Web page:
U.S. Fish and Wildlife Service

NEWS RELEASE


U.S. FISH AND WILDLIFE SERVICE
134 UNION BOULEVARD
LAKEWOOD, COLORADO 80228

February 21, 1996

Michael Smith 303-236-9905
Sharon Rose 303-236-7905
Terry Sexson 303-236-7905

Draft Management Plan for Kirwin National Wildlife Refuge Announced

A planning process that began with an open house in Phillipsburg in August, 1994, will soon yield its long awaited results. The Kirwin National Wildlife Refuge's comprehensive management plan will be released today, the U.S. Fish and Wildlife Service (Service) announced from its Denver, Colorado regional headquarters.

The purpose of the comprehensive management plan is to guide the direction of refuge management for the next 10-15 years.

"After looking closely at the many unresolved recreational issues," said Ralph O. Morgenweck, the Service's Regional Director, "we decided there is a real need to complete a comprehensive management plan. We want a plan that will address all aspects of refuge management and provide a blueprint for future managers and refuge users."

As part of the long-term process, a citizens' committee was formed in January 1995 to better understand the recreational issues and help the Service identify prospective solutions.

    The comprehensive management plan soon to be released identifies four alternatives evaluated by the Service, including:

  1. traditional refuge management with improved recreational facilities and environmental education;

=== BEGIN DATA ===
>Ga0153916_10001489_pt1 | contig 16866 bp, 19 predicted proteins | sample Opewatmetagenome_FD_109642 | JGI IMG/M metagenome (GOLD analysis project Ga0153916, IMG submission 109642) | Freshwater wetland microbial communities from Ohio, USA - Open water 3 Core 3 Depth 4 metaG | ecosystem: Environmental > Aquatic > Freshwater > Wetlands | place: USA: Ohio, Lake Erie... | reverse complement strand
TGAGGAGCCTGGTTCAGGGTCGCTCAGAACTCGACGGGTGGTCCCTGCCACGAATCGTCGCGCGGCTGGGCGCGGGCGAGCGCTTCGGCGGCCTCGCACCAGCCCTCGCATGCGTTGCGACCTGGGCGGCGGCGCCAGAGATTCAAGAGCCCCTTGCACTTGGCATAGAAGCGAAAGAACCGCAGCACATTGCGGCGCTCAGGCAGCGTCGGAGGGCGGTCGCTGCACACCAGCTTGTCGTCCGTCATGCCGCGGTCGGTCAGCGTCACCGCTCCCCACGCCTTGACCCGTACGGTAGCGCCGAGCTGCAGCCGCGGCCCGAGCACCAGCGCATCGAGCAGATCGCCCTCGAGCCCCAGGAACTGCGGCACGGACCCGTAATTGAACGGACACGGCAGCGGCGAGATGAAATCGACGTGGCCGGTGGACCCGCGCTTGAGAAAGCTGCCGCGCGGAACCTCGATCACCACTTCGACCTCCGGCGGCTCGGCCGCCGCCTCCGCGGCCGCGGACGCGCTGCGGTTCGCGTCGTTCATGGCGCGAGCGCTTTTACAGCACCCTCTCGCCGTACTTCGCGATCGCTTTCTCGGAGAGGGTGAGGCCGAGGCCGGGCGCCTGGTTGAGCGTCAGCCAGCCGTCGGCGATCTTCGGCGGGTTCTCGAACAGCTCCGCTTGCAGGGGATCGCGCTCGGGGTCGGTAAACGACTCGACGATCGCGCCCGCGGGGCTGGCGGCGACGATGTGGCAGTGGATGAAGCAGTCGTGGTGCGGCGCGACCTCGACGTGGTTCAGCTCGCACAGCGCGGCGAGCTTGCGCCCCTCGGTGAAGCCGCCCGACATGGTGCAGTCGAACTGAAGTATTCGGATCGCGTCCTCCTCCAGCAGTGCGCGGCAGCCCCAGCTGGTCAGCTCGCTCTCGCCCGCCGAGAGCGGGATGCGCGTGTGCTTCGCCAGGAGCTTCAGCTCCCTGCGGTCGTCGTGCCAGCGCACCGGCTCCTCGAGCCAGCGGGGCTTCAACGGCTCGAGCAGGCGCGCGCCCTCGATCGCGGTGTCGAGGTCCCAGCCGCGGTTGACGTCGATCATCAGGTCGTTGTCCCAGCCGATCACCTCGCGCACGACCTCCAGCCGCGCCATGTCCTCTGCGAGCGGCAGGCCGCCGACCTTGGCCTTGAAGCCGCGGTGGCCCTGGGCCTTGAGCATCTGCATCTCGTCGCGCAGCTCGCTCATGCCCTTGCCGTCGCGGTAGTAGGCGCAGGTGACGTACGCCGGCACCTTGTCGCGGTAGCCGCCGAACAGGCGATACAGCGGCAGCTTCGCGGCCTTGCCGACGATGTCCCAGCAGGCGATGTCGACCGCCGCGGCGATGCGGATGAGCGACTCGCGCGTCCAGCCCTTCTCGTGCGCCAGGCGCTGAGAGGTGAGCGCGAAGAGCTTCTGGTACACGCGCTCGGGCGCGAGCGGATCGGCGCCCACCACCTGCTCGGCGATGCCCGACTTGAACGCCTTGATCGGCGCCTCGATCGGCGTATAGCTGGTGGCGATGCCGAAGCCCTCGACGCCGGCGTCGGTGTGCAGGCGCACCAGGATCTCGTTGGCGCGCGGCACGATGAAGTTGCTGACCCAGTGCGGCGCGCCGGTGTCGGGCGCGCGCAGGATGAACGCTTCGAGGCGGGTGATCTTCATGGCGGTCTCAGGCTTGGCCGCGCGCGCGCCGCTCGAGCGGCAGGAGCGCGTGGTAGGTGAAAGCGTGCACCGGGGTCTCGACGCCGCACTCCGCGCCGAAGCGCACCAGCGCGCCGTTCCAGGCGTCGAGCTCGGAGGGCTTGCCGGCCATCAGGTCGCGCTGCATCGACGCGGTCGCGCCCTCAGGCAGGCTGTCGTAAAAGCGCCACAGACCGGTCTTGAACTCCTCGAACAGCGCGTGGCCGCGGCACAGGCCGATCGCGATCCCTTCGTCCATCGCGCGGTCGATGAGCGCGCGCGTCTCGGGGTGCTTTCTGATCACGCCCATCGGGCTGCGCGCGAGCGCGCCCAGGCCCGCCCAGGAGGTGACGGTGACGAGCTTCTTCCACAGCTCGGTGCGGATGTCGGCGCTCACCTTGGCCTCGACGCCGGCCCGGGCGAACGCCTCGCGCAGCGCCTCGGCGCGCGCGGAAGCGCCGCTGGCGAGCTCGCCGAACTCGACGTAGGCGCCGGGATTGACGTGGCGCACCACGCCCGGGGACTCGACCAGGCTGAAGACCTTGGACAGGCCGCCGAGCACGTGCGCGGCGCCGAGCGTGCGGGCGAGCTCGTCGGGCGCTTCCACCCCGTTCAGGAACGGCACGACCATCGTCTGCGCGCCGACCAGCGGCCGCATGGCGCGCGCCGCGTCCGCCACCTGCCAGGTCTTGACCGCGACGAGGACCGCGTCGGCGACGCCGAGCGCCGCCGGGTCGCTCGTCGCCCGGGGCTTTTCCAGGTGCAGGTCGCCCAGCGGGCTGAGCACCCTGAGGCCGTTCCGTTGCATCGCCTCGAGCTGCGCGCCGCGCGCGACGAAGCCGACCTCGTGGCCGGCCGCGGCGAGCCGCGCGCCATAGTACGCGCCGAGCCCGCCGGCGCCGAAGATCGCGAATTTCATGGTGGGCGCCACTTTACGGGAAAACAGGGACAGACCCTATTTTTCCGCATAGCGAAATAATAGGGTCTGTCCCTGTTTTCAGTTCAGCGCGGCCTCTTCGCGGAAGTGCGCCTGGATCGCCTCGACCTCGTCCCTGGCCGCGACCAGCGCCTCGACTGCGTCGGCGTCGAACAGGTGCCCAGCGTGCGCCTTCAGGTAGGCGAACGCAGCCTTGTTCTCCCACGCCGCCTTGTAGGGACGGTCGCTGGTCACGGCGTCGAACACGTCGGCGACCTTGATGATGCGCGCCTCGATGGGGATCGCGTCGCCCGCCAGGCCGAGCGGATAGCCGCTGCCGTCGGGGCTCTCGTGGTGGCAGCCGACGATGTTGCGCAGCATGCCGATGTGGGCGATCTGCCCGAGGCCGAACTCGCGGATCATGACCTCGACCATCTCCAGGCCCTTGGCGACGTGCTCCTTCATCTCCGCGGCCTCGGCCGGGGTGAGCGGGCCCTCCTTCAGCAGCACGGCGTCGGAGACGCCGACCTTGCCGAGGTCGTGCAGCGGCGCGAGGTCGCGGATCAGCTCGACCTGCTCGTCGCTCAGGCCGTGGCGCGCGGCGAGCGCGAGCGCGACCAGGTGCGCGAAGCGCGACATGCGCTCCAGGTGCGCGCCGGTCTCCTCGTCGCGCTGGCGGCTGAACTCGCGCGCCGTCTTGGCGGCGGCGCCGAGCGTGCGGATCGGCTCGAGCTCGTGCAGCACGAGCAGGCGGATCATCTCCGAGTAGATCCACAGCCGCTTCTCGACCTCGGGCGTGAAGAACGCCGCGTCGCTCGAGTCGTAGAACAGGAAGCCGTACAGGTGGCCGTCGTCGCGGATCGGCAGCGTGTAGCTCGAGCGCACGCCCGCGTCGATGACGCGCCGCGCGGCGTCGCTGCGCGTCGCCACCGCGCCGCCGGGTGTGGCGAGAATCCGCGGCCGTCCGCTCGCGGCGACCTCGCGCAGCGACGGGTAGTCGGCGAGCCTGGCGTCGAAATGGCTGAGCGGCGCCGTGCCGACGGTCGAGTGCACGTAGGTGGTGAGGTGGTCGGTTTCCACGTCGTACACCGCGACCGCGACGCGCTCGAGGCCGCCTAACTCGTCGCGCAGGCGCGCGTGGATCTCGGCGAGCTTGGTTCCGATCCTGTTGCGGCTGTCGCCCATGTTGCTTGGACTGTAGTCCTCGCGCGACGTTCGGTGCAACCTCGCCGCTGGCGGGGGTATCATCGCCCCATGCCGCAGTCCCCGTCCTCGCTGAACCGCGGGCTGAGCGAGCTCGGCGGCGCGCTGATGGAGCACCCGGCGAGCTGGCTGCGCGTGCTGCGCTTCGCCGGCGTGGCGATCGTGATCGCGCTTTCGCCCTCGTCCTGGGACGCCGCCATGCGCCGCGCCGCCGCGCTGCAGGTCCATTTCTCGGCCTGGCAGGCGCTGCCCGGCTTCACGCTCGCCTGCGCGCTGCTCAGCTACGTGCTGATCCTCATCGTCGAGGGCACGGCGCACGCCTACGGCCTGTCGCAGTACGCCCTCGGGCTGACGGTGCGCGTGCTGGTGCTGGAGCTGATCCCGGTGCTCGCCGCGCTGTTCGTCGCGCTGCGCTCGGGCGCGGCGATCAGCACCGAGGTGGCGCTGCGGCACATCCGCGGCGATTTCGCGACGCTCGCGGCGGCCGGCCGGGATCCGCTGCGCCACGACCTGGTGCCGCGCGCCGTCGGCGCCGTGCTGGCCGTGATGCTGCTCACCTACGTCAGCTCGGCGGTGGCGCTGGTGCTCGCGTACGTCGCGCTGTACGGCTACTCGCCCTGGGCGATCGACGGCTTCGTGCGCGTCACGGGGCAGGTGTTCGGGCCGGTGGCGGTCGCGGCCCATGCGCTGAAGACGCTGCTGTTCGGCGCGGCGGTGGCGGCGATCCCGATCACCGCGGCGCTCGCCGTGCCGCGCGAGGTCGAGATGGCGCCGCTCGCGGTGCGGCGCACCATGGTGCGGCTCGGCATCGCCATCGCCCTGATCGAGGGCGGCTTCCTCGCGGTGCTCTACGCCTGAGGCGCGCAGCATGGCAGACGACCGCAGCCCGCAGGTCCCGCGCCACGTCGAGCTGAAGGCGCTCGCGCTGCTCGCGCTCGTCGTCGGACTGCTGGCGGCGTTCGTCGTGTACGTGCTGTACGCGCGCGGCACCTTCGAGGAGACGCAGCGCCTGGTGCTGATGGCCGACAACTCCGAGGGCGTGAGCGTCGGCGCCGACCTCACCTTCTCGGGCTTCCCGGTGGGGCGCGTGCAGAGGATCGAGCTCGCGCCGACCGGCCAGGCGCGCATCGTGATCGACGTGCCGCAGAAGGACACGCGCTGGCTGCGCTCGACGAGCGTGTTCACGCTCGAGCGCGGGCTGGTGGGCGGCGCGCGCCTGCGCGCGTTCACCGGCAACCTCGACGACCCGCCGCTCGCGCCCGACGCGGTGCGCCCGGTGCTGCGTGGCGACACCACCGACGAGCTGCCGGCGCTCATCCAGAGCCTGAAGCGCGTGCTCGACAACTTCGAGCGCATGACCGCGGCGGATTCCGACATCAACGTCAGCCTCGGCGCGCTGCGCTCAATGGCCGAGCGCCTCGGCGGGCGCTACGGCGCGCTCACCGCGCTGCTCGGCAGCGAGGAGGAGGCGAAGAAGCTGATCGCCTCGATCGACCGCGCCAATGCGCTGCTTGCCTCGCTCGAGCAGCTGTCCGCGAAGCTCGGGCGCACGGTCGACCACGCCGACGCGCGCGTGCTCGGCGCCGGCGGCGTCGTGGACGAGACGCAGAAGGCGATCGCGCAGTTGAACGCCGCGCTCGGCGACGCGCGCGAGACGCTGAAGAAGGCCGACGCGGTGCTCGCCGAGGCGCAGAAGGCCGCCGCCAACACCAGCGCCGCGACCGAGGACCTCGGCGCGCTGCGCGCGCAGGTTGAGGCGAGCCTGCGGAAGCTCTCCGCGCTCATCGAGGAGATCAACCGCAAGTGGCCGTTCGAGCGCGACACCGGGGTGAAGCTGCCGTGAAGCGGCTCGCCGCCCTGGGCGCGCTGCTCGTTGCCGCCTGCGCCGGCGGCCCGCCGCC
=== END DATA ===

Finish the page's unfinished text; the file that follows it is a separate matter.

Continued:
2. current management with no change in public uses or public facilities and divestiture of a portion of the refuge;
  3. custodial management without any public uses; and
  4. management for native species only.

The Service's preferred alternative is traditional refuge management (alternative 1) including:

At one point, the Service had strongly considered closure of most of the reservoir to water skiing and personal water craft, but chose to implement a no-wake zone along the shoreline as a means of protecting shoreline use by wildlife as well as protecting the recreational fishing for shore fishermen. The Service will monitor the effect and enforceability of the no-wake zone.

"I want to emphasize," Morgenweck noted, "that the Service strongly supports wildlife-oriented recreation on national wildlife refuges. We believe this comprehensive management plan for Kirwin underscores that commitment."

After the plan is released, the public will have a 45-day comment period. Copies of the document will be available for public review at libraries in Phillipsburg, Kirwin, and Smith Center, as well as the refuge headquarters. At the present time, the Service hopes to schedule and host a public open house to answer questions about the plan sometime in March. Details on scheduling will be announced later.


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